The Bank of England raises rates in spite of the uncertainty of the Brexit

Good news for savers and retirees, british, bad for consumers, especially low-income families depending on the credit : the Bank of England (BoE) decided, Thursday, August 2, to meet the 0.25% rate to bring it to 0.75 %, its highest level since the financial crisis of 2008. This increase, moderate, and expected, but disputed, reflects both a relative optimism on the economic situation in spite of the uncertainty of the Brexit, and a willingness to contain inflation. It is nourished of the depreciation of the pound sterling recorded since the referendum on the divorce with the european Union (EU) of June 2016. For the past ten years, the rate had never risen, except to 0.25% in November 2017. In the Uk, 3.7 million borrowers repaying their variable rate loans. The surplus of 0.25 % renchérira the average of 4 % that is used today.

The british pound, after having reacted positively to the announcement of the BoE, and ended down on Thursday, as compared to the euro than to the dollar. The central bank’s decision comes in the wake of the release of the u.s. federal Reserve (Fed), which has left interest rates unchanged while inducing the likelihood of a future rise in the cost of credit due to the “strong” growth in the united states. London, like Washington, seem to want to convey to economic actors the progressive end of the cheap money.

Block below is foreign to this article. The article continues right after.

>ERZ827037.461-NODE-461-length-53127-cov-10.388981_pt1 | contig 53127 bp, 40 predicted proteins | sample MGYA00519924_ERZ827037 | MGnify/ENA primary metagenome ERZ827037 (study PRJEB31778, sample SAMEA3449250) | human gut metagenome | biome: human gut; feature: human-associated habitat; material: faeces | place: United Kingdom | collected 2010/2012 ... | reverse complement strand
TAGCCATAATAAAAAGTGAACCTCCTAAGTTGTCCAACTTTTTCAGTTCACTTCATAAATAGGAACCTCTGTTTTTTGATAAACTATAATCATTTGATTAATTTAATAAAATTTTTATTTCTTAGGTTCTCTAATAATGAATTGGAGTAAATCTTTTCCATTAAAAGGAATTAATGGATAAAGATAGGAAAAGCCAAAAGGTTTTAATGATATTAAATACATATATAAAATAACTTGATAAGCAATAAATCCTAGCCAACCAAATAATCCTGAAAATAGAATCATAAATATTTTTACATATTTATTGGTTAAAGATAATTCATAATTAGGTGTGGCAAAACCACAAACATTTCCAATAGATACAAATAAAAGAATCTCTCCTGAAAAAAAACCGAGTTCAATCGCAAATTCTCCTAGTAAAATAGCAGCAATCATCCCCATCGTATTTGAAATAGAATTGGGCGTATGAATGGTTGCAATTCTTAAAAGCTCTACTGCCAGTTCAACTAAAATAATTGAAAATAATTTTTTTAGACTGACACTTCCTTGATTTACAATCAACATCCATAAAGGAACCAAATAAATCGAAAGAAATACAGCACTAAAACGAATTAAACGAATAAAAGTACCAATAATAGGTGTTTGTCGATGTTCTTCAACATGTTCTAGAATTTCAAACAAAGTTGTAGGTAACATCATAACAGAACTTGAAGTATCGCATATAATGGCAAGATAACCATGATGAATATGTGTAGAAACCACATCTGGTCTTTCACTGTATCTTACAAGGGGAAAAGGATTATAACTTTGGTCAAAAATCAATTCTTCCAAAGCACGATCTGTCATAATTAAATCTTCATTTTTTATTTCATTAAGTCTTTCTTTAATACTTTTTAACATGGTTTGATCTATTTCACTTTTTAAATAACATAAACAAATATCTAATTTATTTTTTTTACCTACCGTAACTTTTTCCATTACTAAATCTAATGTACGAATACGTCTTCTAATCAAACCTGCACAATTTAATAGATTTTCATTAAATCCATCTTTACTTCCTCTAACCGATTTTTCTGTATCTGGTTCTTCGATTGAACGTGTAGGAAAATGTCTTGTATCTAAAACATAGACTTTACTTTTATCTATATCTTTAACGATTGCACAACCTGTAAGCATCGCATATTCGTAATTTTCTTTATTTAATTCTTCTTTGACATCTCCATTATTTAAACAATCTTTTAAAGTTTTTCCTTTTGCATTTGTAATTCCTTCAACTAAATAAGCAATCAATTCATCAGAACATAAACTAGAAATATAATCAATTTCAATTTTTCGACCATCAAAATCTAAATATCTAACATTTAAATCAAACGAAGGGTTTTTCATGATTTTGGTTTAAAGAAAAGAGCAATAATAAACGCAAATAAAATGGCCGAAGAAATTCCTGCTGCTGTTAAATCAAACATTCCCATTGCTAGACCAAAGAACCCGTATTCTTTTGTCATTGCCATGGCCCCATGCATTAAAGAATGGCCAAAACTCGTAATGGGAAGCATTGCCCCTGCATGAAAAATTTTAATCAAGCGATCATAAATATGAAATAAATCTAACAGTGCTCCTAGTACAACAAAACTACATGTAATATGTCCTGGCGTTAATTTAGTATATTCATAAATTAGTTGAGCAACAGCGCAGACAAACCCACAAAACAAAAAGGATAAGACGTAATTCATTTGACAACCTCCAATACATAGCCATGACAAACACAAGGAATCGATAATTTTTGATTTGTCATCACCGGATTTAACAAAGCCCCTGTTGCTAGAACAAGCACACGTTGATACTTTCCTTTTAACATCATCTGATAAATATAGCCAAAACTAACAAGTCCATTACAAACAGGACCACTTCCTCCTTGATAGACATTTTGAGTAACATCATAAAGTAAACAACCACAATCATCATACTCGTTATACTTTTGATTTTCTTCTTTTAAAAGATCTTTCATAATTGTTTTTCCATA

The british economy, it sends signals much more contradictory. Unemployment (4.2 per cent) is the lowest since the 1970s and wages have started to increase again, even if it is low. But the inflation (2.4%), which exceeds the objective of the Bank of England (2 %). At the same time, the growth, after being maintained for a time after the referendum, is eroded in a context of uncertainty on the process of Brexit. The british economy (including the number…

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